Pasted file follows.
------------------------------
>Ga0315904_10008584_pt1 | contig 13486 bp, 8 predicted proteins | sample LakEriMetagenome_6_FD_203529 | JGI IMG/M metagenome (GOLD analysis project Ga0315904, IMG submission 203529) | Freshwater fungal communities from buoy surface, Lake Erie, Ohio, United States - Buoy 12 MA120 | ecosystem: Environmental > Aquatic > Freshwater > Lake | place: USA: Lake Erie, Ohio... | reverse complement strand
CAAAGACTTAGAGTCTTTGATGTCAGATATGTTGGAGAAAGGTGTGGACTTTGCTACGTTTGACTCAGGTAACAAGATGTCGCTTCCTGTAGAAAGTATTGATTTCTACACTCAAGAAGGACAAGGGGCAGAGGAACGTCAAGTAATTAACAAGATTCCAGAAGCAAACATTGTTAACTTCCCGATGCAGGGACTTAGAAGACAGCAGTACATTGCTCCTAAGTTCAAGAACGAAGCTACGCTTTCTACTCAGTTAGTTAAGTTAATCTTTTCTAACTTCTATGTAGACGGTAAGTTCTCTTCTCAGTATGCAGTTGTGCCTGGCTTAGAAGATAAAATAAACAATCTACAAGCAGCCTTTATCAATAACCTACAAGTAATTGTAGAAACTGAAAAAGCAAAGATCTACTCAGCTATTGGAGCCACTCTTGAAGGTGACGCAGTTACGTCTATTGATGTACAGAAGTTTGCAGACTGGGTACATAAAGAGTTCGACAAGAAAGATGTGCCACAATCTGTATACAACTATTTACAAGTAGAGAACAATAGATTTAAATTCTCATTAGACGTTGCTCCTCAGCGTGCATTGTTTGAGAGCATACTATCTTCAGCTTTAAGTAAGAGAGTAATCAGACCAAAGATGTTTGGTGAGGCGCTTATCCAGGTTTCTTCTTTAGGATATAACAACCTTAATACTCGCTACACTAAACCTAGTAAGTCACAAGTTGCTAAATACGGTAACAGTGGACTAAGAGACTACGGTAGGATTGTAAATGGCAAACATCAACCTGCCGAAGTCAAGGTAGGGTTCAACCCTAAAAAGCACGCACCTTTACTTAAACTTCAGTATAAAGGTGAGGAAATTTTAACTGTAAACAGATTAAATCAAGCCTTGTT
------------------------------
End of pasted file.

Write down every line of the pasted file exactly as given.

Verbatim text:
>Ga0315904_10008584_pt1 | contig 13486 bp, 8 predicted proteins | sample LakEriMetagenome_6_FD_203529 | JGI IMG/M metagenome (GOLD analysis project Ga0315904, IMG submission 203529) | Freshwater fungal communities from buoy surface, Lake Erie, Ohio, United States - Buoy 12 MA120 | ecosystem: Environmental > Aquatic > Freshwater > Lake | place: USA: Lake Erie, Ohio... | reverse complement strand
CAAAGACTTAGAGTCTTTGATGTCAGATATGTTGGAGAAAGGTGTGGACTTTGCTACGTTTGACTCAGGTAACAAGATGTCGCTTCCTGTAGAAAGTATTGATTTCTACACTCAAGAAGGACAAGGGGCAGAGGAACGTCAAGTAATTAACAAGATTCCAGAAGCAAACATTGTTAACTTCCCGATGCAGGGACTTAGAAGACAGCAGTACATTGCTCCTAAGTTCAAGAACGAAGCTACGCTTTCTACTCAGTTAGTTAAGTTAATCTTTTCTAACTTCTATGTAGACGGTAAGTTCTCTTCTCAGTATGCAGTTGTGCCTGGCTTAGAAGATAAAATAAACAATCTACAAGCAGCCTTTATCAATAACCTACAAGTAATTGTAGAAACTGAAAAAGCAAAGATCTACTCAGCTATTGGAGCCACTCTTGAAGGTGACGCAGTTACGTCTATTGATGTACAGAAGTTTGCAGACTGGGTACATAAAGAGTTCGACAAGAAAGATGTGCCACAATCTGTATACAACTATTTACAAGTAGAGAACAATAGATTTAAATTCTCATTAGACGTTGCTCCTCAGCGTGCATTGTTTGAGAGCATACTATCTTCAGCTTTAAGTAAGAGAGTAATCAGACCAAAGATGTTTGGTGAGGCGCTTATCCAGGTTTCTTCTTTAGGATATAACAACCTTAATACTCGCTACACTAAACCTAGTAAGTCACAAGTTGCTAAATACGGTAACAGTGGACTAAGAGACTACGGTAGGATTGTAAATGGCAAACATCAACCTGCCGAAGTCAAGGTAGGGTTCAACCCTAAAAAGCACGCACCTTTACTTAAACTTCAGTATAAAGGTGAGGAAATTTTAACTGTAAACAGATTAAATCAAGCCTTGTT